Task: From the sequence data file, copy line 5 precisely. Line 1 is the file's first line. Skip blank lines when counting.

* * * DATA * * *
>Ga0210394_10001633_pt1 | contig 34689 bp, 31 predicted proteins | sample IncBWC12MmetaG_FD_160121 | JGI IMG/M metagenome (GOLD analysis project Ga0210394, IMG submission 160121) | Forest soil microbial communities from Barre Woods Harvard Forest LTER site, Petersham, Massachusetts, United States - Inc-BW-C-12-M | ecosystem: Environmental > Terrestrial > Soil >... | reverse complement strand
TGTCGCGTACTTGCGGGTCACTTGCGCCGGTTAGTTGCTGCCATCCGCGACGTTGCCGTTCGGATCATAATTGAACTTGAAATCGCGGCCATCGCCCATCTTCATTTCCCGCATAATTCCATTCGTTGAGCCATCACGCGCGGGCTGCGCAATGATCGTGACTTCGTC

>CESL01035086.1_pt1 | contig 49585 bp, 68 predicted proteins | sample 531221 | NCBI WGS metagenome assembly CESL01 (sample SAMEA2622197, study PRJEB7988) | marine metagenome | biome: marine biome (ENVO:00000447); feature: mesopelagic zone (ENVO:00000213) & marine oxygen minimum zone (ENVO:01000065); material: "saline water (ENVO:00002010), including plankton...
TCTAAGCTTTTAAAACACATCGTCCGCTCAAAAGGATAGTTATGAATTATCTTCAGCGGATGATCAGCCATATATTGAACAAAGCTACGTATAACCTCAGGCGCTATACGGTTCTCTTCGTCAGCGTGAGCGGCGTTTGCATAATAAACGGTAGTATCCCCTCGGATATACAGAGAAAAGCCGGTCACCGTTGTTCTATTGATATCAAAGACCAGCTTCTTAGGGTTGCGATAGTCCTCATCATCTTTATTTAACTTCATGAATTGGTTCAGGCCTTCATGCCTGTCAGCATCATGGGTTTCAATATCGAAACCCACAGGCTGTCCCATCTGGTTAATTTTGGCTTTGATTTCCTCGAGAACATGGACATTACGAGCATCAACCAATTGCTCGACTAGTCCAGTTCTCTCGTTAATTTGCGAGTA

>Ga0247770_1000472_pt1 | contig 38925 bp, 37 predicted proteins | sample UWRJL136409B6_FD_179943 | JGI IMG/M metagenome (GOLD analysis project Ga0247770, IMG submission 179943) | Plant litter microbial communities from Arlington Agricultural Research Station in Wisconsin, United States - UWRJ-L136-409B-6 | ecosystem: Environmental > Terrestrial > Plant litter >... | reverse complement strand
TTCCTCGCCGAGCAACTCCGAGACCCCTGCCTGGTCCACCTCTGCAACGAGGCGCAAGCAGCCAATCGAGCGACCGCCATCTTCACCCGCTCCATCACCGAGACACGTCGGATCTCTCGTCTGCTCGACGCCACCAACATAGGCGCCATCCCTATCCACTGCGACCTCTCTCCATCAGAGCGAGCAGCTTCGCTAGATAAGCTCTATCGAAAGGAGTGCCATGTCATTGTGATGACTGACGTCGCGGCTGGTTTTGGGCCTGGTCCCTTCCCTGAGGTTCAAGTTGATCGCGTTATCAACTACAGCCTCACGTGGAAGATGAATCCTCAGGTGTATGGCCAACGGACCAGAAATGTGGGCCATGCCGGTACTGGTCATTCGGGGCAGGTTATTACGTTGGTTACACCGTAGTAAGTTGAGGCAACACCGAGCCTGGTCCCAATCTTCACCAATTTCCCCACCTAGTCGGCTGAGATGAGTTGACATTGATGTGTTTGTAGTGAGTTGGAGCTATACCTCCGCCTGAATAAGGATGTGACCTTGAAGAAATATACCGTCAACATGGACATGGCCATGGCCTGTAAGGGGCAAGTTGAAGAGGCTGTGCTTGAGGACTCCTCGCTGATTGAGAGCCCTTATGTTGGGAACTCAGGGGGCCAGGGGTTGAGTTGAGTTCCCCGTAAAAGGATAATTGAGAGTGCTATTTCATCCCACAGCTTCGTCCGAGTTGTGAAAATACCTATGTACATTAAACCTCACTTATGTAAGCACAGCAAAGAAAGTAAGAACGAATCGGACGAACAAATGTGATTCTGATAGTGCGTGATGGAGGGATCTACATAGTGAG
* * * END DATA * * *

>Ga0247770_1000472_pt1 | contig 38925 bp, 37 predicted proteins | sample UWRJL136409B6_FD_179943 | JGI IMG/M metagenome (GOLD analysis project Ga0247770, IMG submission 179943) | Plant litter microbial communities from Arlington Agricultural Research Station in Wisconsin, United States - UWRJ-L136-409B-6 | ecosystem: Environmental > Terrestrial > Plant litter >... | reverse complement strand